- Good off-road ability
- Solidly built
- Not very refined
- Interior is dated
- Not as fun to drive as rivals
Toyota’s long-running SUV is solid and spacious
The Toyota RAV4 has since its first introduction way back in 1994, been a popular choice amongst UK buyers. Back then, there wasn’t the same competition that there is today, but with SUVs now outselling regular cars, there’s an awful lot of rivals to compete with. The RAV4 offers buyers a pretty solid package. It’s not the most fun to drive, not the best-looking, nor is it the most refined, but with great build quality and Toyota’s impressive reliability record, the RAV4 is a good option for the practically-minded buyer.
The current fourth-generation RAV4, introduced in 2013, featured a complete redesign, improving the RAV4 in almost every area.
Well built, spacious, but drab
Compare to a lot of its closest rivals, the Toyota RAV4 disappoints in its interior. Everything is well-built, and designed with simplicity in mind, but it’s not as sleek, nor as high-class as you can get from other manufacturers.
The dashboard of the RAV4 is one area in which a lot of people will be disappointed. The design feels very dated, especially when you compare it to an Audi Q3 or a Nissan Qashqai. It’s durable and simple, but with so much competition, it’s a little frustrating to see the lack of effort the Toyota design team have made in the RAV4’s interior. There’s also some hard plastics to be found, though most are soft-touch, and there’s some leather flourishes here and there.
Space-wise the RAV4 impresses. The RAV4 is one of the biggest cars in its class, and with 547 litres of boot space, there’s more than enough room for day-to-day activities. Compare it with the 430 litres on offer in the Nissan Qashqai, and the RAV4 starts to look like a great option for those in need of storage capacity.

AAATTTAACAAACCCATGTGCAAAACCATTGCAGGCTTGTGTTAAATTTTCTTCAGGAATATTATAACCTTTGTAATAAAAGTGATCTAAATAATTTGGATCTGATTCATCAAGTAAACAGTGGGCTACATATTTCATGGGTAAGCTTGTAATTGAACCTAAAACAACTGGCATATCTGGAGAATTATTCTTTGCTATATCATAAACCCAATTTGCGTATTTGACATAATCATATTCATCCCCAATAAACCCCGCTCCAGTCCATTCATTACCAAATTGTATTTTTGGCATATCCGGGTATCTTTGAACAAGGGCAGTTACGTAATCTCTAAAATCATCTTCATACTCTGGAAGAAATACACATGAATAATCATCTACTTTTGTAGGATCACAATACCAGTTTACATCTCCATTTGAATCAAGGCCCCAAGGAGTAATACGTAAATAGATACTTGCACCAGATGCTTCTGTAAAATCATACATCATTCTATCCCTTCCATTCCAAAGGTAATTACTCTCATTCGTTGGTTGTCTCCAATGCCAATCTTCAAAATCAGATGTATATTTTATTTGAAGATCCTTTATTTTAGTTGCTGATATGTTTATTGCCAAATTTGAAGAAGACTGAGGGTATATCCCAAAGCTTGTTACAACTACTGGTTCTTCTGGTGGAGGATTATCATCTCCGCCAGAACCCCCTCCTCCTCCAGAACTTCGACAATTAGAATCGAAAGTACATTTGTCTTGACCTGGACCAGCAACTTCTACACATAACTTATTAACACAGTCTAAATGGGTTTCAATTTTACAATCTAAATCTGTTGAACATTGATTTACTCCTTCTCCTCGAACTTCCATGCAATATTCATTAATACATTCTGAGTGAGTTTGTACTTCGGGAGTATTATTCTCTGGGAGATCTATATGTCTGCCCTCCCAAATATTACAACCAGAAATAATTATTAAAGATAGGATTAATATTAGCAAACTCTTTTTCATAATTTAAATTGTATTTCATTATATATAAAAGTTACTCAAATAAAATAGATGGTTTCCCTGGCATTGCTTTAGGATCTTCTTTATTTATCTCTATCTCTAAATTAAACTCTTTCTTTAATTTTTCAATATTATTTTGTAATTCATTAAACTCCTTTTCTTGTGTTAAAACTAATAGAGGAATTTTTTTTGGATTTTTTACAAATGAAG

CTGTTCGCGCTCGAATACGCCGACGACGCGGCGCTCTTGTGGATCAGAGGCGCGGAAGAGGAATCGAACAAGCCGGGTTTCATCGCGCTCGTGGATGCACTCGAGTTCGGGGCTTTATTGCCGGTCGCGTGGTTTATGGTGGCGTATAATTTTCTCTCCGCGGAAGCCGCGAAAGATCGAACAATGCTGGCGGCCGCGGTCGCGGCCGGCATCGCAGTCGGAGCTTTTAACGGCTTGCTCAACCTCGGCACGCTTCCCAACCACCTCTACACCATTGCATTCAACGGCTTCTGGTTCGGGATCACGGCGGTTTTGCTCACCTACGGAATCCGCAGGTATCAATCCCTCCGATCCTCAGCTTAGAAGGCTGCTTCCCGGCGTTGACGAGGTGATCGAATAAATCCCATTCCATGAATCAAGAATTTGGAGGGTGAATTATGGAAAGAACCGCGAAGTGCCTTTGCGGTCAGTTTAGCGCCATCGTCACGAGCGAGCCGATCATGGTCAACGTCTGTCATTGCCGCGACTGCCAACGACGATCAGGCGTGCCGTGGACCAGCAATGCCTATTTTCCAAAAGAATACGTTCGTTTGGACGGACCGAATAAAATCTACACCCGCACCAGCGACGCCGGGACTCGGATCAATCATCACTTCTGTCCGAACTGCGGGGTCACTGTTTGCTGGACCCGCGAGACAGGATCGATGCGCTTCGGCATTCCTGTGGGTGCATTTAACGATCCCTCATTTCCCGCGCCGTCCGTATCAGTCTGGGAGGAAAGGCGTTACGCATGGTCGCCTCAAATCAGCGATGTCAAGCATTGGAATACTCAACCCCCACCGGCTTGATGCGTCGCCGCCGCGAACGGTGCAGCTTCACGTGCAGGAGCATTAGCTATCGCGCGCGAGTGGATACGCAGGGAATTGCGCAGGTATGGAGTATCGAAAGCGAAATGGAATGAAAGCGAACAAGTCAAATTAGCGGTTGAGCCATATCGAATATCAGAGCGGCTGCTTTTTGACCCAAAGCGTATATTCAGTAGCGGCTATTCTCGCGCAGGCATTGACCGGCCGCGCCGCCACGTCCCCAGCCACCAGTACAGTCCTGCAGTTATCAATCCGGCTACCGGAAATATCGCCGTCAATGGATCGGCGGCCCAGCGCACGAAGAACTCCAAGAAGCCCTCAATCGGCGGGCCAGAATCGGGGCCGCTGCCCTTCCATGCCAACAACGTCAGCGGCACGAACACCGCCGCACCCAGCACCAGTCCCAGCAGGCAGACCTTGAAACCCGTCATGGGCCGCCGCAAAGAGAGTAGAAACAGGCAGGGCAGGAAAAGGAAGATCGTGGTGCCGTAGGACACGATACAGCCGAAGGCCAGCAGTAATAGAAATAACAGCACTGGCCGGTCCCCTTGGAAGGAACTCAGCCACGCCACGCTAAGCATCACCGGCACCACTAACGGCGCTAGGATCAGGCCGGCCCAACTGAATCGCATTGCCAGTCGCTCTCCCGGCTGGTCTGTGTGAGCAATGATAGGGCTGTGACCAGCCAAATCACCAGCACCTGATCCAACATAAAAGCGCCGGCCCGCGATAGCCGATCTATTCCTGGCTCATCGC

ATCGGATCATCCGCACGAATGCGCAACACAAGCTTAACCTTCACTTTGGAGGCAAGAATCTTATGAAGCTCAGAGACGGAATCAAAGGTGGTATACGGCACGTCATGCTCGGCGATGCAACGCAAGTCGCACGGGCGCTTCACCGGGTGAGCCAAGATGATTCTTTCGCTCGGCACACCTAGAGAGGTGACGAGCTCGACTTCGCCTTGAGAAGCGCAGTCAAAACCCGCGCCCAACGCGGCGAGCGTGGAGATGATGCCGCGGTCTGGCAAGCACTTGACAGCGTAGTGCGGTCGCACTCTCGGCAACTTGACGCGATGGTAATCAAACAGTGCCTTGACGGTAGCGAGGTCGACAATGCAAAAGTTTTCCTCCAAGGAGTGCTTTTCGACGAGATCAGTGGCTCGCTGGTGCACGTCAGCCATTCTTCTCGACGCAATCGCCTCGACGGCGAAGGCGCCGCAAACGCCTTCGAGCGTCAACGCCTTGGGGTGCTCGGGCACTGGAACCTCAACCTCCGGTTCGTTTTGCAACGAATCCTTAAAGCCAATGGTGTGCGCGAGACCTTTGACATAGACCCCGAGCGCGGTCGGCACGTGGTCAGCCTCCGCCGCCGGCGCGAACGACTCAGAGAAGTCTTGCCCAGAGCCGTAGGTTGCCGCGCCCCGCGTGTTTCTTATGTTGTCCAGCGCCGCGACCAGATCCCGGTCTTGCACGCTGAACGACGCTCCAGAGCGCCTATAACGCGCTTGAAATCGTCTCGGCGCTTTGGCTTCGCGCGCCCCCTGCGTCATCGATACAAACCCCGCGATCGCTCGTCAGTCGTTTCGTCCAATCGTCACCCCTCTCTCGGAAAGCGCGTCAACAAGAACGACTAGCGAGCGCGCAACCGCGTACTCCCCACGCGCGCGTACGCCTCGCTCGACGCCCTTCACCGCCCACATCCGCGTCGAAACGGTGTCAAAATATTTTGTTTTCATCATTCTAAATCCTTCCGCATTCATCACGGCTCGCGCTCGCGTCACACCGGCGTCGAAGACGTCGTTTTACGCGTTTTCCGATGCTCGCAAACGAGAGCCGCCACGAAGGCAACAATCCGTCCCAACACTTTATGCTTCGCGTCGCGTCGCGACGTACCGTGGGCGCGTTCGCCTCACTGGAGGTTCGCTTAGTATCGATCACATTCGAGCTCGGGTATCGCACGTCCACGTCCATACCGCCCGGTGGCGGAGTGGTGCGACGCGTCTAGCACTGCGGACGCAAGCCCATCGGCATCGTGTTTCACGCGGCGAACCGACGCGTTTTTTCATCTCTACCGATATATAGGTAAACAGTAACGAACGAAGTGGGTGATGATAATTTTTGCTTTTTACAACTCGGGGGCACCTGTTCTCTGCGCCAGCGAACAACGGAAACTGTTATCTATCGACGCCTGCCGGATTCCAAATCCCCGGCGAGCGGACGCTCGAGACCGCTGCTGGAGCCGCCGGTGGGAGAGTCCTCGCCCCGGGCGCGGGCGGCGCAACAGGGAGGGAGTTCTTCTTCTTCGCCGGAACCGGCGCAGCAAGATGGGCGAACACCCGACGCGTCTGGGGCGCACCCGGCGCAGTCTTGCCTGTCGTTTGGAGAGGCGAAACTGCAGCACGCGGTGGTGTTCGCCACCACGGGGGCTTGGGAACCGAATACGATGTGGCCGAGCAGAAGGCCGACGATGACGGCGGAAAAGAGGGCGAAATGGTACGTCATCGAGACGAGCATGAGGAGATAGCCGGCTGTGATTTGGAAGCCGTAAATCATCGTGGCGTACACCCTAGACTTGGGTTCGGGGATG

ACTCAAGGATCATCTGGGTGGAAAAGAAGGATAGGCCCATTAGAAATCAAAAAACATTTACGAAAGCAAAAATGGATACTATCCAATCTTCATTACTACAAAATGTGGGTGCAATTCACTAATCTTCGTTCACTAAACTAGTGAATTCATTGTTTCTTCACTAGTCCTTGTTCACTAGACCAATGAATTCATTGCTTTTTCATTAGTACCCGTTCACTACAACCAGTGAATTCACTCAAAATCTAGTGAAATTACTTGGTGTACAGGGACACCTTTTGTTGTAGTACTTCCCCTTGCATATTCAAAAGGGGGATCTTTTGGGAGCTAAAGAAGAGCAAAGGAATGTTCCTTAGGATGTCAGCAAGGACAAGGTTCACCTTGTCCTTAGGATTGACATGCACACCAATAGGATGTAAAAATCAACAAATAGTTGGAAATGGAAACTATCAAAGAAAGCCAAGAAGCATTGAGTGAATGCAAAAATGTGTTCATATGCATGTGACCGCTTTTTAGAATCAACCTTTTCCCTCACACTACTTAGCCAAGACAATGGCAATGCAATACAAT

Spec levels in the RAV4 are also pretty impressive, with even the entry-level Active trim coming with air-con, electric windows and mirrors, and keyless entry. The mid-range Icon trim is probably the one to go for, and the option sat-nav is well worth considering.
Overall the RAV4 disappoints in its interior. The quality and design on show aren’t up there with the best in class, though everything is well-built and solidly put together. There’s also plenty of practical space, and spec levels are pretty decent.
Good off-road ability, average on-road
The Toyota RAV4 is one of the few cars in its class that can perform well off-road. Most buyers won’t use it for that effect however, and it’s a little bit disappointing on tarmac.
When it comes to handling ability on-road, the RAV4 may leave some drivers feeling underwhelmed. Steering is pretty decent, and there’s plenty of grip, though there’s an awful lot of understeer going into corners. The Sport button is pretty misleading as well, as at no point does the RAV4 feel even close to sporty.
Ride refinement in the RAV4 is similarly disappointing. There’s lots of body roll, which makes for a sloppy ride. It copes well with most potholes and rough surfaces, though the worst of British roads make the ride bumpy. There’s also a lot of wind and road noise at high speed, especially on motorways.
Gearbox options in the RAV4 come in two guises: a six speed manual, and a CVT automatic transmission. The manual box does the job without too much of a fuss, though the automatic on offer can make for a noisy ride, with quick bursts of acceleration leading to high revs.
Efficient diesels and eco-friendly hybrid
When it comes to deciding how you want to power your RAV4, you’ve got three options: petrol, diesel, or petrol-hybrid. It’s good to see Toyota’s hybrid technology in an SUV, but it’s not quite as impressive as it sounds.